Basal Cell Tumors

By Ryan Llera, BSc, DVM; Debbie Stoewen DVM, MSW, RSW, PhD; Christopher Pinard, DVM

skin_layers_basalcell_2018What is a basal cell tumor?

A basal cell tumor is an abnormal growth or mass resulting from the uncontrolled division of basal cells or cells from the sweat glands, hair follicles, or sebaceous glands. Basal cells make up the bottom (or basal) layer of the outermost layer of the skin, the epidermis. The basal layer is essentially the defensive layer of the epidermis. It contains many different types of cells, including those involved with inflammation.

Basal cell tumors are one of the most common skin tumors in dogs and cats. A basal cell carcinoma is a type of basal cell tumor that is malignant or cancerous. Fortunately, less than 10% of basal cell tumors are malignant.

"Fortunately, less than 10% of basal cell tumors are malignant."

What causes basal cell tumors?

The reason why a particular pet may develop a basal cell tumor, or any tumor or cancer, is not straightforward. Very few tumors and cancers have a single known cause. Most seem to be caused by a complex mix of risk factors, some environmental and some genetic or hereditary. Certain breeds of dogs are more likely to develop basal cell tumors, including Kerry Blue and Wheaten Terriers, Cocker Spaniels, Poodles, Shelties, and Siberian Huskies. Siamese, Persian, and Himalayan cats are most often affected.

What are the clinical signs of basal cell tumors?

Basal cell tumors vary in size, from a few centimeters to inches in diameter, and most commonly appear as single, firm, hairless, raised masses in the skin, often on the head, neck, or shoulders. Occasionally, they may be cystic or ulcerate, and some may stick out like stalks from the skin surface. The tumors are sometimes pigmented, especially in cats.

How are basal cell tumors diagnosed?

Typically, these tumors can be diagnosed by fine-needle aspiration (FNA). FNA involves using a small needle with a syringe to suction a sample of cells that a veterinary pathologist will examine under a microscope. In some cases, results from FNA may not be entirely clear and biopsy (surgical removal of a tissue sample) may be necessary. Examination of this sample is called histopathology. Histopathology is helpful to make a diagnosis and can also indicate how the tumor is likely to behave.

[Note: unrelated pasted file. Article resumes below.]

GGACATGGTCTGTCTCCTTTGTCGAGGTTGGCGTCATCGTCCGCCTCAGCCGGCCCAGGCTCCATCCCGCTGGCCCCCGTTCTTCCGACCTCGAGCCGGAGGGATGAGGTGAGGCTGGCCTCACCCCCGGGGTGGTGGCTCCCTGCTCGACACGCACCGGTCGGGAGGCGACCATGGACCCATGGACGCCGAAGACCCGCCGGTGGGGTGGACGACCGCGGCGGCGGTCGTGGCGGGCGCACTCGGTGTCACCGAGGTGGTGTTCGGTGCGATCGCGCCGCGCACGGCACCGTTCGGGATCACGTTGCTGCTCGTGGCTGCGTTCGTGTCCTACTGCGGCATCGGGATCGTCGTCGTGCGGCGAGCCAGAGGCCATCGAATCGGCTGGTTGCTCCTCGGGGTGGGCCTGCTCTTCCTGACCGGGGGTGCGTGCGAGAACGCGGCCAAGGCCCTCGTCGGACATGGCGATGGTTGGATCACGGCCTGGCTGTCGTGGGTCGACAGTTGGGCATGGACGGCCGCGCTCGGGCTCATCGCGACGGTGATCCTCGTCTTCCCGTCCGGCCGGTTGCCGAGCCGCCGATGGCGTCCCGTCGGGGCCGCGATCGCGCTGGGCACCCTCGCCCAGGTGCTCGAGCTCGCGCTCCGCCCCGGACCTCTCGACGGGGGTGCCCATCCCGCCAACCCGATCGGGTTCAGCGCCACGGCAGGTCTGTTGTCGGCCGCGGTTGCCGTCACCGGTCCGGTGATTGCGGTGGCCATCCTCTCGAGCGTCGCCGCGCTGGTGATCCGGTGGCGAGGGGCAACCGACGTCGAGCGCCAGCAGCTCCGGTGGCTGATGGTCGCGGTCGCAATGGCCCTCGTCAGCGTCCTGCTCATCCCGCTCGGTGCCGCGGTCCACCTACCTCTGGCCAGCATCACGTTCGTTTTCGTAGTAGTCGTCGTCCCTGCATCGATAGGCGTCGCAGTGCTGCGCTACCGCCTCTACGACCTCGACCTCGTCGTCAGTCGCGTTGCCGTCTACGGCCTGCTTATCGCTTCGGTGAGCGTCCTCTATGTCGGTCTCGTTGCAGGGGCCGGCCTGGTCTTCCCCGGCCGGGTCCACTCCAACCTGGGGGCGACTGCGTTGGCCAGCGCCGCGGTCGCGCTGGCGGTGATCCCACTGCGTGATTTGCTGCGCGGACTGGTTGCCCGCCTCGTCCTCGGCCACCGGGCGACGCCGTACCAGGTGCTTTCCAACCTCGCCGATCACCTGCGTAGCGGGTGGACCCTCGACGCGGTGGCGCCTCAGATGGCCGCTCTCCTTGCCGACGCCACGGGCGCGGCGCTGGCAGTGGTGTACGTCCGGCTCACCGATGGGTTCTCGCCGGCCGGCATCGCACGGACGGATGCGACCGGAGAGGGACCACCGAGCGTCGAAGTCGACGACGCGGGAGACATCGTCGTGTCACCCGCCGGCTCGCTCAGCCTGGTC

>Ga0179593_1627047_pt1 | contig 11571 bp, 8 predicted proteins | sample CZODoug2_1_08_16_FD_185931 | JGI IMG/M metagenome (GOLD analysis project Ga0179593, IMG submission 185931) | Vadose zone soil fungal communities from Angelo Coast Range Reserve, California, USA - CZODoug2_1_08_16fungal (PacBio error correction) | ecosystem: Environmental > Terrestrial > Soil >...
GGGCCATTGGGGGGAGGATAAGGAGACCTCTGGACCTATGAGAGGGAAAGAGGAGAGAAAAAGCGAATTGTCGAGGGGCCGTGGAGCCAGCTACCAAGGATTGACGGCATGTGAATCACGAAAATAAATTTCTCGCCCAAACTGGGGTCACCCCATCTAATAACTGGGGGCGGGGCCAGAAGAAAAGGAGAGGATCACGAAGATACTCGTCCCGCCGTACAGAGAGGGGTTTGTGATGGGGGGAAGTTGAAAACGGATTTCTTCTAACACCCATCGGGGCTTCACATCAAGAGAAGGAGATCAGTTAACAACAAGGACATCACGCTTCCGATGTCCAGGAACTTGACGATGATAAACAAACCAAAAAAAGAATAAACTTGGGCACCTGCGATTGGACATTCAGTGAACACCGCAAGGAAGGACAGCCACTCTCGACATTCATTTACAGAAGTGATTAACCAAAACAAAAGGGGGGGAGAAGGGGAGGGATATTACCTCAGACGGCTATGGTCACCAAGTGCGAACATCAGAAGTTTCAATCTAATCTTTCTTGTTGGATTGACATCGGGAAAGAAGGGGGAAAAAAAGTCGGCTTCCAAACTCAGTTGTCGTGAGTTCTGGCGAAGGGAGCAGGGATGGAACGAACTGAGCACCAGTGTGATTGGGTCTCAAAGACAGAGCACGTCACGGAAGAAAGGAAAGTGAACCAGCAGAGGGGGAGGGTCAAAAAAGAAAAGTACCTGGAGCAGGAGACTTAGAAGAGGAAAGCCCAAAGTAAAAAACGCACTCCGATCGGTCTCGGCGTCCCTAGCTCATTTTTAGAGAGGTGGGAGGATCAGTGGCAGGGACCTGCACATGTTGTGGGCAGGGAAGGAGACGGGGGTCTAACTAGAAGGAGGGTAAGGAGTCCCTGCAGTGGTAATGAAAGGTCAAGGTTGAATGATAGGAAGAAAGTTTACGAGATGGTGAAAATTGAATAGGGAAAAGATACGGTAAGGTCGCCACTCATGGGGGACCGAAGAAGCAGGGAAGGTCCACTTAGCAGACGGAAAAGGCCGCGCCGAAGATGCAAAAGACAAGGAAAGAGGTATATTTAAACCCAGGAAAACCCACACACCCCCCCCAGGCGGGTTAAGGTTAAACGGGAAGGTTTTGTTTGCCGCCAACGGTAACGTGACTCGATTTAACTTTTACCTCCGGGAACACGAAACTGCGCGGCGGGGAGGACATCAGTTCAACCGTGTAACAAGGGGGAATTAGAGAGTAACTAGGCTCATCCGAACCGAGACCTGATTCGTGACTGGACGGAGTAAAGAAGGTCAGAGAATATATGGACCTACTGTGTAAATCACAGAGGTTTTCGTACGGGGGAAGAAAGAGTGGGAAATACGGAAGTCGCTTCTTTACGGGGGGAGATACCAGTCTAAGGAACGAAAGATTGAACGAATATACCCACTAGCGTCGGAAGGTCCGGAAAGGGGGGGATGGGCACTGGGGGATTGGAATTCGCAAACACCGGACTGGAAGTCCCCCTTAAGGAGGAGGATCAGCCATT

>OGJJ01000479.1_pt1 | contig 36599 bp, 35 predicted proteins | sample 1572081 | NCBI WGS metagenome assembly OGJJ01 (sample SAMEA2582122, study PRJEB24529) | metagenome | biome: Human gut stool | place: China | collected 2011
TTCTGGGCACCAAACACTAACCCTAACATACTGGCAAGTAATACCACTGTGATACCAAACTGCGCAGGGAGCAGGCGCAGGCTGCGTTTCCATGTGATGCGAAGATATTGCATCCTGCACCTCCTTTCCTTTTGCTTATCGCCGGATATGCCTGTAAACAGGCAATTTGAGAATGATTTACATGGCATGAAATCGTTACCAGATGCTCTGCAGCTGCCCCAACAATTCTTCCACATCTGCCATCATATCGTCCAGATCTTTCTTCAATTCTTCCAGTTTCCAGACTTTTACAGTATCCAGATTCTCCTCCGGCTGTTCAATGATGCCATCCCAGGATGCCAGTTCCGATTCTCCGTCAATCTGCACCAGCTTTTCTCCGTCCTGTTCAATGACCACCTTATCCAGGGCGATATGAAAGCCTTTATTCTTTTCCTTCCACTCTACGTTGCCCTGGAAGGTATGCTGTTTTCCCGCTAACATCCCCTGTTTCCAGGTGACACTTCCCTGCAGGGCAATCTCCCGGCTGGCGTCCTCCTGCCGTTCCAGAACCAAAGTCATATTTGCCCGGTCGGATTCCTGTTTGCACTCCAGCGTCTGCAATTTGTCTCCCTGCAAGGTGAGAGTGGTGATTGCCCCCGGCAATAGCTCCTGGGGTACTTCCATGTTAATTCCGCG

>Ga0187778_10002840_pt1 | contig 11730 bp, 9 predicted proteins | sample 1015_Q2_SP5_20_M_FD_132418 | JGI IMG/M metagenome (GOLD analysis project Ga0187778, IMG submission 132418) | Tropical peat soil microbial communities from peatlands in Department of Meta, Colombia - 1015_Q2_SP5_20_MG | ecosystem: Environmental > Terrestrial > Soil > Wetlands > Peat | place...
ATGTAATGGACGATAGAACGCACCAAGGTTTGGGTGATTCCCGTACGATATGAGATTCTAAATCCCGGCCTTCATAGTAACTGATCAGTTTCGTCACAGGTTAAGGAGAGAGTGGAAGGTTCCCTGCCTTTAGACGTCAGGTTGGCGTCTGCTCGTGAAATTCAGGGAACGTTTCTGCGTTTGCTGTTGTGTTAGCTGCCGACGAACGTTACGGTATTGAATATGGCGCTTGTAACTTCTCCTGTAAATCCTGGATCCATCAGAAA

How do basal cell tumors typically progress?

Although these types of tumors are most often benign and will not spread (metastasize) to the surrounding tissues or internal organs, they may continue to grow, with greater chances of ulceration, infection, and difficulties with removal. Metastasis, though rare, is more common in cats than in dogs. If the tumor is removed, the prognosis is excellent.

"If the tumor is removed, the prognosis is excellent."

What are the treatments for this type of tumor?

Surgery is the treatment of choice for basal cell tumors and basal cell carcinomas. Surgery reduces the risk of secondary infection and inflammation as well, especially with tumors that are cystic or ulcerate. There are some reports of tumors recurring at surgical sites, but this is rare. Cryosurgery, a technique that uses a liquid nitrogen spray to freeze the tumor, may be an option for treating smaller tumors.

Is there anything else I should know?

Your pet should not be allowed to bite, lick, or scratch the tumor, as this may cause it to ulcerate and bleed. As secondary infection is possible, your veterinarian may prescribe antibiotics if necessary.

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